"One of the things we want the players to understand is they shouldn't get too worked up about the depth chart – really on either side of the ball, but a little bit more defensively," Richt said. "Our new coaches are still learning those guys, and there'll probably be some moving around just to get the right fit."
Of course, the moving around has already begun in earnest. Georgia's new defensive coaches met with each player and let them know what their roles this spring would be – and that means changes up and down the roster.
Justin Houston, Montez Robinson and Cornelius Washington all played defensive end last year. They'll all be at outside linebacker this spring, along with converted tailback Richard Samuel, new defensive coordinator Todd Grantham said.
DeAngelo Tyson and Kwame Geathers will man the newly created nose position, while Abry Jones, Brandon Wood and Kiante Tripp – all defensive tackles in 2009 – will be playing defensive end this season. Demarcus Dobbs, a starter at end last year, will remain at the position, too.
Nick Williams is moving from linebacker to safety, Sanders Commings is going from corner to safety, and the corners, Richt said, will be adjusting to new roles, too, working less in run support, which could further shake up the look of the defense.
"The biggest thing is Coach Grantham has a vision for what this defense is going to look like, what the body types are at each position," Richt said. "So he and (the other coaches) have looked at the film and Todd has been describing what he's looking for in each spot and just fit what they see to the position that he envisions."
So far, there has been a lot of film study, and once spring practice starts Thursday, Grantham hopes to get a much better feel of how players are adapting to their new roles. The new staff has a little more than a month to get players comfortable and make sure they're ready to keep the momentum rolling into the summer, when coaches are barred from working directly with the team.
"It's critical you define the role for each player, so when they leave in the summer, here's what you can do to improve yourself, what you can work on," Grantham said. "That way when we come back, everybody's got an understanding."
Still, that doesn't mean that a player at safety this week won't be at linebacker by the fall. A lot remains undecided, and Grantham said his goal will be to have players prepared for whatever the future might hold.
"There will be change, because we want to see what guys can do at more than one position," Grantham said. "It'll be changing as we get going, and sometimes it's a change just to see what he can do at another spot and to create some depth. It's nothing more than trying to find out what we have at each position and what we need to work on as we look forward to the first game."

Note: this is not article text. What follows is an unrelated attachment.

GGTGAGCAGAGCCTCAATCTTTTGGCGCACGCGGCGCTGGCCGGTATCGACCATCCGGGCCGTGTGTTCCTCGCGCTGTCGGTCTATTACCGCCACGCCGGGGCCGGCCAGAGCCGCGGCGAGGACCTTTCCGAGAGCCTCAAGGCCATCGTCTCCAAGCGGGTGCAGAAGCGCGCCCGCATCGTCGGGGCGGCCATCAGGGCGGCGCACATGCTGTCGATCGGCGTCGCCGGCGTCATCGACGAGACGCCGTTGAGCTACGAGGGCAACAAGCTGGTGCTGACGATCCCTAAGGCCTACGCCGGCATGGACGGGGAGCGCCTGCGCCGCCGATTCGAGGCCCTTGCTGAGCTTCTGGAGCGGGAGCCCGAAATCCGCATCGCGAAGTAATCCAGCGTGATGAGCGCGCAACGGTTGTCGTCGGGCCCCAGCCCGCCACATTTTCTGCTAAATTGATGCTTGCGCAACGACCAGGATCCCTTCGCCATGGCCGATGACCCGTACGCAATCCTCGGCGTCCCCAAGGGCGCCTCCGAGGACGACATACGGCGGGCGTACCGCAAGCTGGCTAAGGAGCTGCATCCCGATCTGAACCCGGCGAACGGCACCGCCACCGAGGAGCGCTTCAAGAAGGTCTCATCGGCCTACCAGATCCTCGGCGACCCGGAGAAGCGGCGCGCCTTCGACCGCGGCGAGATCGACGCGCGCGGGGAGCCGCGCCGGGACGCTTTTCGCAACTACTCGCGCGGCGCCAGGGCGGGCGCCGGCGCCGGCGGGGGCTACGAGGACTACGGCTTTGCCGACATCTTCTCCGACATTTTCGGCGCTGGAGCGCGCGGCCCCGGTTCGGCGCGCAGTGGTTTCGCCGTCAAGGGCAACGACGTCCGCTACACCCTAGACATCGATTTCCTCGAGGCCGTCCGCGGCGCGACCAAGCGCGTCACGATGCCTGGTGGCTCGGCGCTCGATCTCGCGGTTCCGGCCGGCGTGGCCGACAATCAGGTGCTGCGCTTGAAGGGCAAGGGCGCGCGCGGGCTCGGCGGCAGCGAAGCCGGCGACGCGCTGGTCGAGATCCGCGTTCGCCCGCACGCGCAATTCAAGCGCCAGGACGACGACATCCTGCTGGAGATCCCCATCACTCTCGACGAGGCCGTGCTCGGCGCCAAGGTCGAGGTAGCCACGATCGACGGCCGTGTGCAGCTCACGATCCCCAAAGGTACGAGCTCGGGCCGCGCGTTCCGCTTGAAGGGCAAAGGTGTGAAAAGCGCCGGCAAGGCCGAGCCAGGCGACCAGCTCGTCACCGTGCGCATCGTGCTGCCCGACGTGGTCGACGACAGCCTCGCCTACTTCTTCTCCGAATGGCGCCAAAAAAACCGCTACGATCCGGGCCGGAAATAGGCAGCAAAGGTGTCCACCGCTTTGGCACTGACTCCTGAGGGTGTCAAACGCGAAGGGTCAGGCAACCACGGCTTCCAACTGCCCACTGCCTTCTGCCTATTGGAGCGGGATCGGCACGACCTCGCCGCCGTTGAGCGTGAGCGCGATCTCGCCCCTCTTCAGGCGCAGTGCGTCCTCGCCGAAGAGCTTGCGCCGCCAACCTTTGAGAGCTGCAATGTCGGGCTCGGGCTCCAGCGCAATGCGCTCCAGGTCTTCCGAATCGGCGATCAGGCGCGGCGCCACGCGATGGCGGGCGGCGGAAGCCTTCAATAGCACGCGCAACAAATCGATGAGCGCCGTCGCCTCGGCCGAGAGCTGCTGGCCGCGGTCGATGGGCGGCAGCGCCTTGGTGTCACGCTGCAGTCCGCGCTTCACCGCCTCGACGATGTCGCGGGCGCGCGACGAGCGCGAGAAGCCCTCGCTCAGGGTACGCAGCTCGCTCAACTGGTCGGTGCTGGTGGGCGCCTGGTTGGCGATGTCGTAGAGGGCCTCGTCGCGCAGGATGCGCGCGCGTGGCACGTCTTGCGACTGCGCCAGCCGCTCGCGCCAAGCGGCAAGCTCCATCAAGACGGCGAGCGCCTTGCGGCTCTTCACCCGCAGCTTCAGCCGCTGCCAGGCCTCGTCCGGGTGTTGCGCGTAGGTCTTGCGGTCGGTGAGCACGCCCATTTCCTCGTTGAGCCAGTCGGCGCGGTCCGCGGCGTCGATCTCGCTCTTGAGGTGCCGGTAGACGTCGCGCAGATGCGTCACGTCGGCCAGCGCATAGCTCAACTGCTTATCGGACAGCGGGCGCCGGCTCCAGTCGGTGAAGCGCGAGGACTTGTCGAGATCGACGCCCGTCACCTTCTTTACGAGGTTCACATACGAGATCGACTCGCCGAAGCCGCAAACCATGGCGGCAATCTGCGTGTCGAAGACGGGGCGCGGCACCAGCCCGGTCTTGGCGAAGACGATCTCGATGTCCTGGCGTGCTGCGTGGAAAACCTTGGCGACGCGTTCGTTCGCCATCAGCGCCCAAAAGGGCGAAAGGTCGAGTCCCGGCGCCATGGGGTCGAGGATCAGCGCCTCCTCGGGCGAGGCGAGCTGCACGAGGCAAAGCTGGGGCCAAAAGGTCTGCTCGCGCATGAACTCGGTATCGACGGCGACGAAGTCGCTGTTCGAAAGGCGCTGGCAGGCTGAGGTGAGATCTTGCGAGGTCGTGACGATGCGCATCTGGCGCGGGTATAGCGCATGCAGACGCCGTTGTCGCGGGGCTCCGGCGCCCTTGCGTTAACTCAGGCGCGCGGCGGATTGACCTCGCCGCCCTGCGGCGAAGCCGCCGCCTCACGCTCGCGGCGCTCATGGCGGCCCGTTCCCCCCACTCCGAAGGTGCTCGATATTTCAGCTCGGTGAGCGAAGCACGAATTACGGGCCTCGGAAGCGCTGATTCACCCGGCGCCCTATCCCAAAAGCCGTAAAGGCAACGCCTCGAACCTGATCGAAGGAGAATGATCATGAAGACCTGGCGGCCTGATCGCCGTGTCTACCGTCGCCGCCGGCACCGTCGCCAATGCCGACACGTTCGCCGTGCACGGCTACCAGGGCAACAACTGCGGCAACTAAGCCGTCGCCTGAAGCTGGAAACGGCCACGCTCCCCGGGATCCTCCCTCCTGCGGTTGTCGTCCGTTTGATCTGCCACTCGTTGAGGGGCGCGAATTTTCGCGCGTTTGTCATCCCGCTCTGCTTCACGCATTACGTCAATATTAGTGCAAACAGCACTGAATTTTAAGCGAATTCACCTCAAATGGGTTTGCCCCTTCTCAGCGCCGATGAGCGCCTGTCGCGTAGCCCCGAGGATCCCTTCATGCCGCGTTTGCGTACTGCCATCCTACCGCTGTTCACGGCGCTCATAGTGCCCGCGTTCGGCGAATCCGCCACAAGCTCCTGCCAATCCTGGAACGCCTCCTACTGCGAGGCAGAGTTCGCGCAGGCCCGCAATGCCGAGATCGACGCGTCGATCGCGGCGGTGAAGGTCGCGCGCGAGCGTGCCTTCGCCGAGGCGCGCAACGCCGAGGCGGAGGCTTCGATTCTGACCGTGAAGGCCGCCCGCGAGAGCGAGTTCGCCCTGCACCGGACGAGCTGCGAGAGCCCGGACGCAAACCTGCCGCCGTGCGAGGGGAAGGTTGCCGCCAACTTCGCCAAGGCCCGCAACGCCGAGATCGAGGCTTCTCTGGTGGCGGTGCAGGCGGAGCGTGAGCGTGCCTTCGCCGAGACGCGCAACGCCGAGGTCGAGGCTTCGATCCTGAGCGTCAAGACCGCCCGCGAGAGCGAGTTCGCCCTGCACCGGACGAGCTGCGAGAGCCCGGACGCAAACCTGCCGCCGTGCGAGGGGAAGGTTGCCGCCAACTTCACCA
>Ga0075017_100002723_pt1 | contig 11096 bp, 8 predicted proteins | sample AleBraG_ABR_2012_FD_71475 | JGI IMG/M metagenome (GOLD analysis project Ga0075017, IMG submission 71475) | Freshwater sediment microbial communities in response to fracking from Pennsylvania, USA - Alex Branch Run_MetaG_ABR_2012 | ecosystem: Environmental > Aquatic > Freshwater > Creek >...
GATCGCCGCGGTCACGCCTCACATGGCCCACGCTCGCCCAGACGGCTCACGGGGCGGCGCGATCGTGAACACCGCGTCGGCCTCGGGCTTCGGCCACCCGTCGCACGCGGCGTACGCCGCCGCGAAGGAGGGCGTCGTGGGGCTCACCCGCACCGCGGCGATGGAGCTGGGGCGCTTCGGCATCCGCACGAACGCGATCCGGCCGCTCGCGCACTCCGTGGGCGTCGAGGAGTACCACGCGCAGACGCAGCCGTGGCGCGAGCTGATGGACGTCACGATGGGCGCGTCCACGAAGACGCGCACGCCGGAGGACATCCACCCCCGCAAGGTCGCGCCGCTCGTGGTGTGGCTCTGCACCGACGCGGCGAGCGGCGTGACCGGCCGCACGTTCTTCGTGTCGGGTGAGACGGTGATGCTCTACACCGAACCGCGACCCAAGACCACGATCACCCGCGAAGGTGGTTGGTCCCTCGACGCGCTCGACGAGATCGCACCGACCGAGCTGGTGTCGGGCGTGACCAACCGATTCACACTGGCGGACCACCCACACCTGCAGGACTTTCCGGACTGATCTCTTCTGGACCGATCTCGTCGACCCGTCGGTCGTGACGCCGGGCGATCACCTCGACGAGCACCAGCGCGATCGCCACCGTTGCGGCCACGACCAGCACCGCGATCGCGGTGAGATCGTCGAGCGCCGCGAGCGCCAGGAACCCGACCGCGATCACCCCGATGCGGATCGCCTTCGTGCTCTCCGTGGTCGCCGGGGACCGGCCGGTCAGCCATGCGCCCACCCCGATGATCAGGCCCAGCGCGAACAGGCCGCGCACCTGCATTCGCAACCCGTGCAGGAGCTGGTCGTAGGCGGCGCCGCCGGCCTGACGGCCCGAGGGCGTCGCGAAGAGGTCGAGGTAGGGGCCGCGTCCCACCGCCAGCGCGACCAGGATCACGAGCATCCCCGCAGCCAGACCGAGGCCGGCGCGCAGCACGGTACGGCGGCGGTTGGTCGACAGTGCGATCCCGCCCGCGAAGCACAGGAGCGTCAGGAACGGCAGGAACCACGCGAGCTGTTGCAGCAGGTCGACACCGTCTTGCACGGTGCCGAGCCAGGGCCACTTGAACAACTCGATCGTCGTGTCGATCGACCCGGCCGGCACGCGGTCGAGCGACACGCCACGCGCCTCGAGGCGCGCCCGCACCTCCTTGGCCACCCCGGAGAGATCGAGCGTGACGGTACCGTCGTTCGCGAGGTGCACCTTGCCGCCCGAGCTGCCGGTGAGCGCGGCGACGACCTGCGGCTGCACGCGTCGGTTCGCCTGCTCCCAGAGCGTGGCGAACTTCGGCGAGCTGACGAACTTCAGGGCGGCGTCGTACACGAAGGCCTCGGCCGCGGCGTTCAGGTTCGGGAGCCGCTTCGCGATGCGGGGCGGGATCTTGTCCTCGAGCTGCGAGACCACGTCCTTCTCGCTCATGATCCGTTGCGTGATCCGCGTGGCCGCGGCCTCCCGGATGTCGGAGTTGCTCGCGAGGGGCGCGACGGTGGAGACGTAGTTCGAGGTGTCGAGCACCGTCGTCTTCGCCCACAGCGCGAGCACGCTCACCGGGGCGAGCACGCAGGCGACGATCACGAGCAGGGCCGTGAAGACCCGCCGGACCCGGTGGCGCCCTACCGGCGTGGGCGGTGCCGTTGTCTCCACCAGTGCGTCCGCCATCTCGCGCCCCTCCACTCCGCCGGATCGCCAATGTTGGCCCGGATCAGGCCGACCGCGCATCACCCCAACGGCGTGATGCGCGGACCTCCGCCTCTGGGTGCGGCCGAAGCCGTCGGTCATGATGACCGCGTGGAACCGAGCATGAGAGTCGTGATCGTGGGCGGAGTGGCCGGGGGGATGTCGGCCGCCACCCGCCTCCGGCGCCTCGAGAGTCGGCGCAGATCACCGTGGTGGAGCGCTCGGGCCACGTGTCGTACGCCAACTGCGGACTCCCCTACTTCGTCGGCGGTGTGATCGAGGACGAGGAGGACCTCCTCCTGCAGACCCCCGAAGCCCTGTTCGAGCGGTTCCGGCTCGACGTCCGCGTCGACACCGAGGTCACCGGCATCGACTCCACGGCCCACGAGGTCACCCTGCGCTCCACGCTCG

A fresh perspective
It's not just Georgia's players getting used to all the changes around the football offices. Richt said he has done his best to soak in some new ideas that Grantham and fellow first-year assistants Scott Lakatos and Warren Belin have brought to the table, too.
"It's a healthy exchange of ideas," Richt said. "A lot of times you spend a lot of money to fly around to different schools to get details of what's going on, but how much can you get in a one- or two-day period compared to a guy just being there, living there."
Richt has already decided to implement two suggestions of his new staff.
First, he'll be going back to a Monday through Thursday practice schedule, with walk-throughs on Fridays. Last season he had the team practice on Sunday and gave the players Monday off, but he's since reconsidered the plan in light of some input from his new assistants.
Grantham also suggested revamping the daily meeting schedules, so rather than open with special teams work, Richt will address the entire team first, then break off into special teams and segment meetings. Richt said it's a schedule used in the NFL and makes organizing meetings much simpler.
One thing that hasn't been discussed yet is the strength and conditioning program, Richt said.
"Our strength and conditioning staff does a great job," Richt said. "We'll be open to any ideas for anything, but that has not come up at this point."
Of course, Richt doesn't see much need for improvement in that area, he said, adding that the staff has awarded more grades of ‘A' during mat drills – the grueling offseason conditioning program held each winter – than he has during any other season since he arrived at Georgia, despite upping the requirements a bit.
"We've gone longer on the mat than we ever have at Georgia," Richt said. "We've added a little time to it. Just don't tell the players."
Special teams set
Georgia's special teams responsibilities have been officially divvied out among the assistant coaches.
Wide receivers coach Tony Ball will handle kickoff returns and tight ends coach John Lilly will be in charge of punting and punt coverage, just as they were last year. The Bulldogs led the nation in punting in 2009 and kick returner Brandon Boykin scored three touchdowns on returns.
The shakeups occur in the units formerly coached by dismissed defensive ends coach Jon Fabris. The much maligned kickoff coverage team will now be headed up by Belin, who coached that unit for eight seasons at Vanderbilt. The Commodores ranked second in the SEC and 29th nationally in kick coverage. That was 88 spots better than Georgia's ranking of 117th, despite the fact that the Bulldogs had a Groza Award finalist in kicker Blair Walsh, who led the SEC in touchbacks with 17.
Punt return duties will fall to second-year running backs coach Bryan McClendon, who returned punts and kicks for the Bulldogs as a player in 2003 and 2004.
Lilly will handle overall special teams coordination, setting up meetings and practice times, Richt said, but will not hold the title of special teams coordinator.